Rare and previously unpublished material held in the Library of Trinity College Dublin is now accessible to a global audience, thanks to an online collaboration between Trinity and Google. Dublin Rising 1916-2016, an interactive Google Street View tour narrated by actor Colin Farrell, lets visitors virtually explore the city streets, events and people who shaped history 100 years ago.
Dublin Rising 1916-2016, which was developed by Google in collaboration with the Library of Trinity College Dublin, as well as the National Library of Ireland, Royal Irish Academy, Abbey Theatre and Glasnevin Cemetery, showcases an exhibition of 44 photographs taken by Thomas Johnson Westropp in the aftermath of the Easter Rising.
In the weeks following the Rising, Limerick-born archaeologist and antiquarian and Trinity graduate Westropp shot a sequence of photographs of the affected buildings and streets of central Dublin. He took most of these photographs between 17th and 18th May 1916, with some additional ones taken in July 1916.
He developed, printed and mounted the photographs into four albums and gifted copies to prominent archival institutions: Trinity College, the Royal Irish Academy and the National Library of Ireland. Trinity’s album is the most extensive of the four albums. The Westropp Online exhibition
Other highlights from Thomas Johnson Westropp’s photos include:
- Shots of the interior rubble of the GPO
- Shots taken from the vantage point of Nelson's Pillar
- Shots of women and children in the streets near the Linen Hall
In addition, Trinity Library’s copy of the Proclamation is said to have been torn from the walls of the GPO by a British army officer, whose family donated it to the Library. It was also pasted over 11 First World War recruiting posters, which also remain in the collection of the Library of Trinity College Dublin.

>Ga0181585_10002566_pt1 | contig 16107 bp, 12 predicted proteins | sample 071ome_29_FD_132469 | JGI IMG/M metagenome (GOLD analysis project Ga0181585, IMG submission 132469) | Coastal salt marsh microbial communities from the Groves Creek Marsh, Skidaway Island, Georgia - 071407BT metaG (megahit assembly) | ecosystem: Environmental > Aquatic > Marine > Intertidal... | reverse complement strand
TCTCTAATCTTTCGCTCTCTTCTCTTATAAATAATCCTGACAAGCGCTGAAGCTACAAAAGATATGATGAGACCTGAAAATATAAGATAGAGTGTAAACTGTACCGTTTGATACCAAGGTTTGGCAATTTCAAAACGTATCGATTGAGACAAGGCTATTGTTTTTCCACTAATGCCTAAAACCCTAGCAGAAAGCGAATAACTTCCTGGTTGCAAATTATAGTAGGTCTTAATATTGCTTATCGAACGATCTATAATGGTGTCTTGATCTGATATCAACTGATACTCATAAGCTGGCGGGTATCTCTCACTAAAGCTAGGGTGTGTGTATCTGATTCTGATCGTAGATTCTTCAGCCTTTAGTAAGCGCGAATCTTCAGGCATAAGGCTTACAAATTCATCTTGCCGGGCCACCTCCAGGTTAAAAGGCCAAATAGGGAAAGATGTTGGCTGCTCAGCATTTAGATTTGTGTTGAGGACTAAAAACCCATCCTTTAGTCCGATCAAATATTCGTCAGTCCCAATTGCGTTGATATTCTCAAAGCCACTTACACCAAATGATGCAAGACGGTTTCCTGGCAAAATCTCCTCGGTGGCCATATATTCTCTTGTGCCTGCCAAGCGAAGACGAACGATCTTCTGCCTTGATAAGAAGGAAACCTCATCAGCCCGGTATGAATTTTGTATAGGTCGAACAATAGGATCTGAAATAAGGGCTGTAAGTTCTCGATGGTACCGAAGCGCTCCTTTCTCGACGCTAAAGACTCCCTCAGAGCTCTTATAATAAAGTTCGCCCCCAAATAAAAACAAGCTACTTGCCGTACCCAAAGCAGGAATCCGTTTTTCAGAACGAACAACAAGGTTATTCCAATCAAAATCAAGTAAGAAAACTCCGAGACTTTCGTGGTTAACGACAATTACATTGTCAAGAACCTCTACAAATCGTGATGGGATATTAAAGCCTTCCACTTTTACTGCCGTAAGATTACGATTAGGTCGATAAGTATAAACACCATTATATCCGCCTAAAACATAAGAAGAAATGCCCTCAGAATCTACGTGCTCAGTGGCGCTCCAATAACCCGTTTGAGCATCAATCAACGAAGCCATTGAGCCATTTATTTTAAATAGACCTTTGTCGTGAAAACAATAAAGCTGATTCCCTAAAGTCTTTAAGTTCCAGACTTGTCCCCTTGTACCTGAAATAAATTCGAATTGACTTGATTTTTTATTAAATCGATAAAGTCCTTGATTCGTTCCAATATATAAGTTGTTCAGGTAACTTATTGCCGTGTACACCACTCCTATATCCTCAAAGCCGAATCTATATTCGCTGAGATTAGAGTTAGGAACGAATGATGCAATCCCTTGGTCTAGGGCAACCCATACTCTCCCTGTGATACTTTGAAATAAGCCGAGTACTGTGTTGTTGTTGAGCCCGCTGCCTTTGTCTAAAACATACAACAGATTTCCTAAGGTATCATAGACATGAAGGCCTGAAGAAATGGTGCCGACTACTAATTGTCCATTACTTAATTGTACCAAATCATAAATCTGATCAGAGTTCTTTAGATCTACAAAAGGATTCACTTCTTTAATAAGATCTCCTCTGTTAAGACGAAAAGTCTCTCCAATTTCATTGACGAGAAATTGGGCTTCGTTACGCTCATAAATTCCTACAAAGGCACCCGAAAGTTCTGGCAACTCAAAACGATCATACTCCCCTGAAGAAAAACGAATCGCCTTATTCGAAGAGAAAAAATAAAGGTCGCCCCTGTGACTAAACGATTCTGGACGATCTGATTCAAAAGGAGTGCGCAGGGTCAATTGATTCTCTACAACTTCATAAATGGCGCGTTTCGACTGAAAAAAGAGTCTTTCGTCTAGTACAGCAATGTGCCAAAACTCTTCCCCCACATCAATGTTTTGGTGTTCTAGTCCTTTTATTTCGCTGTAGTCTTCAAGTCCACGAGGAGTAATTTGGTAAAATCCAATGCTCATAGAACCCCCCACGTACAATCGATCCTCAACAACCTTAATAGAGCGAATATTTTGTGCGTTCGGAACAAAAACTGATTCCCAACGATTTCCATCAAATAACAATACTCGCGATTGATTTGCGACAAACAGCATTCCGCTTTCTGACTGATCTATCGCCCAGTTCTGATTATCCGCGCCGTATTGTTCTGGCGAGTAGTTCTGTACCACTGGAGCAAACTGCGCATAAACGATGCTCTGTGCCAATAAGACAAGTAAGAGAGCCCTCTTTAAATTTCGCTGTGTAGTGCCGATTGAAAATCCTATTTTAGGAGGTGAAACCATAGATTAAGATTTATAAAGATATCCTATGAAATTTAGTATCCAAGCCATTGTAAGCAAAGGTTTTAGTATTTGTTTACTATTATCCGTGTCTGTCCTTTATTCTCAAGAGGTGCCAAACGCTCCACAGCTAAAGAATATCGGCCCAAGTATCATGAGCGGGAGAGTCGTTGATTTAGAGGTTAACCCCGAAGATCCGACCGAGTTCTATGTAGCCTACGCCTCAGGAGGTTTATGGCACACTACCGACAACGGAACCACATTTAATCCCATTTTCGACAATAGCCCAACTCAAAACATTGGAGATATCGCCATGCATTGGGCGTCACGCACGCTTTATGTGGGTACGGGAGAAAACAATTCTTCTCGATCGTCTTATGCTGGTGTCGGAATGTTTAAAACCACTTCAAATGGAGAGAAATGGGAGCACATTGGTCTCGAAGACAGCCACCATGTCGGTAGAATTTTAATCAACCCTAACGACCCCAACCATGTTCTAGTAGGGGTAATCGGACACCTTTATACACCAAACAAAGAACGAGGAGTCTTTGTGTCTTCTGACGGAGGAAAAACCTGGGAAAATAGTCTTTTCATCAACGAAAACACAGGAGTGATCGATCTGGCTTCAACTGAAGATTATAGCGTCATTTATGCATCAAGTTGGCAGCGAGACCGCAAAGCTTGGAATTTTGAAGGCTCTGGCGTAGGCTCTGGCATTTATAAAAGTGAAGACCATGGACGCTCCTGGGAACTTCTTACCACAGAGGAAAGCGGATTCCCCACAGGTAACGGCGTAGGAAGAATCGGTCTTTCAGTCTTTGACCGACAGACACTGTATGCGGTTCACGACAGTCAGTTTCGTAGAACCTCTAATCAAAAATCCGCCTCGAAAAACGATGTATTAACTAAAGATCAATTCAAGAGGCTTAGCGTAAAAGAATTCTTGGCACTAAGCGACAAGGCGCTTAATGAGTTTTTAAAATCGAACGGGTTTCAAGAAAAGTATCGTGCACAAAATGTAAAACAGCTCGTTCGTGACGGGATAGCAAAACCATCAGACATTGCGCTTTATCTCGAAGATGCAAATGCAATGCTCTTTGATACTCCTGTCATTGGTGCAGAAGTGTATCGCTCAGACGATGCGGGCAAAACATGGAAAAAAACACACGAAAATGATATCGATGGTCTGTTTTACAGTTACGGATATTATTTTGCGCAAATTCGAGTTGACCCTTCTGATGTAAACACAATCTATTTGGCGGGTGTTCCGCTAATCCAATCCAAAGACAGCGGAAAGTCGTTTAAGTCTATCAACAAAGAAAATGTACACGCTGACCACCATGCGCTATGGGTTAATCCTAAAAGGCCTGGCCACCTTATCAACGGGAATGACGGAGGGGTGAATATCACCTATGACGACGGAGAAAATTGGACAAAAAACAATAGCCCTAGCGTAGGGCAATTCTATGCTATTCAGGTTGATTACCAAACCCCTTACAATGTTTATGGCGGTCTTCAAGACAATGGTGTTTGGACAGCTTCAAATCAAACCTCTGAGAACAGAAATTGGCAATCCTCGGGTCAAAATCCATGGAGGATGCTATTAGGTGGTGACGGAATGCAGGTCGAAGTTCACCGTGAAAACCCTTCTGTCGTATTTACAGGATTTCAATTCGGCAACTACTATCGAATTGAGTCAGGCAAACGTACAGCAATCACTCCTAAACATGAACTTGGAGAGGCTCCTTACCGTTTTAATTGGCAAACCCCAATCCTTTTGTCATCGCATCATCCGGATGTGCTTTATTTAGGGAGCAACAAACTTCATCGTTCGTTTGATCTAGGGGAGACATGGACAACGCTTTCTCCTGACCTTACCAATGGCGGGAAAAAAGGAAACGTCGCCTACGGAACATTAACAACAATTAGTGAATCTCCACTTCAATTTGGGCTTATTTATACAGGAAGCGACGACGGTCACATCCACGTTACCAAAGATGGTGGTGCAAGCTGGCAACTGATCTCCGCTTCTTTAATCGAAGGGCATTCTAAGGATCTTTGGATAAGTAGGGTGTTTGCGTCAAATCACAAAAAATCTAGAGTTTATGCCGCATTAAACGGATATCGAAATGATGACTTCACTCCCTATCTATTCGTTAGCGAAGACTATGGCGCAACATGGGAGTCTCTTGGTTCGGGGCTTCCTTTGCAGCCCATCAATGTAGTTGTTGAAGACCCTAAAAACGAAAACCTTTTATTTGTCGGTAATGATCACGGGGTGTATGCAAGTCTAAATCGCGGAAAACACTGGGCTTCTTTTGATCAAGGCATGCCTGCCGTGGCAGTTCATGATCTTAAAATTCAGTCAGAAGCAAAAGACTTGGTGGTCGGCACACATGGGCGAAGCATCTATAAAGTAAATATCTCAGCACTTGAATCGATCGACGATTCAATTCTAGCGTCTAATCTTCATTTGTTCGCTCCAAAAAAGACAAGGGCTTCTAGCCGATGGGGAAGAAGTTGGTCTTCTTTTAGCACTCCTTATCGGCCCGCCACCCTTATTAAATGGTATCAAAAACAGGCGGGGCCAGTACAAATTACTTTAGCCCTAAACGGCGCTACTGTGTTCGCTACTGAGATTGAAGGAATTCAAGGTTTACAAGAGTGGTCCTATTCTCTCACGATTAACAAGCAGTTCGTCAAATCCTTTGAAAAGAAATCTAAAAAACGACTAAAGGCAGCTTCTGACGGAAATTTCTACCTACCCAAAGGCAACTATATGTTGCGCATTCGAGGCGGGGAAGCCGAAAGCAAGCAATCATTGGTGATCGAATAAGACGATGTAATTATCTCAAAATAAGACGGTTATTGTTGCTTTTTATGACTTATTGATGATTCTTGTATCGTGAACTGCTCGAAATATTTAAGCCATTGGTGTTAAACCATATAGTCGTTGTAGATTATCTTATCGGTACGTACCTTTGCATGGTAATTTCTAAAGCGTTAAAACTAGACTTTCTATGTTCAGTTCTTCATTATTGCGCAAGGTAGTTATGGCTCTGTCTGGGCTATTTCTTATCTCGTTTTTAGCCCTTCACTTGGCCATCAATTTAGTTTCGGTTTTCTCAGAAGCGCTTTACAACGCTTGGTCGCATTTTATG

The Westropp album is part of an important and diverse collection of 1916 related archives and publications held in the Library of Trinity College Dublin. The Library is exploring these collections through a year-long blog project ‘Changed Utterly – Ireland and the Easter Rising’ http://www.tcd.ie/Library/1916/.
Commenting on the collaboration, Trinity Librarian and College Archivist Helen Shenton said: “The Library of Trinity College Dublin is for the second time partnering with Google Cultural Institute to create a free, easy-to-use online resource for anybody with an interest in Irish history. The last successful collaboration related to the First World War; it was so popular that Trinity is delighted to work together again and this time we have focused on the Dublin Rising 1916-2016.
“Very early on, the Library decided that one of the best ways to commemorate the Rising was to find ways to share these heritage materials with anyone who wanted to see them. That’s what great Libraries do − mind and share national memory and that’s what we are doing today. Out of a wide range of unique, never-before-seen artefacts we are offering, through Google, access to the amazing Westropp photographs of the destruction of the physical centre of Dublin city a century ago.”
Dublin Rising 1916-2016 Tour can be accessed at: https://dublinrising.withgoogle.com
The Westropp Online exhibition can be accessed at: https://library-trinity-college-dublin.culturalspot.org/exhibit/the-ruins-of-dublin-1916-a-photographic-record-by-thomas-johnson-westropp/0AICSjZuexeEKA
- RTE 1, Nine News, January 12, 2016
- Irish Times, January 13, 2016
- Irish Independent, January 13, 2016
- Irish Examiner, January 13, 2016
- The Herald, January 13, 2016
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- SilliconRepublic.com, January 12, 2016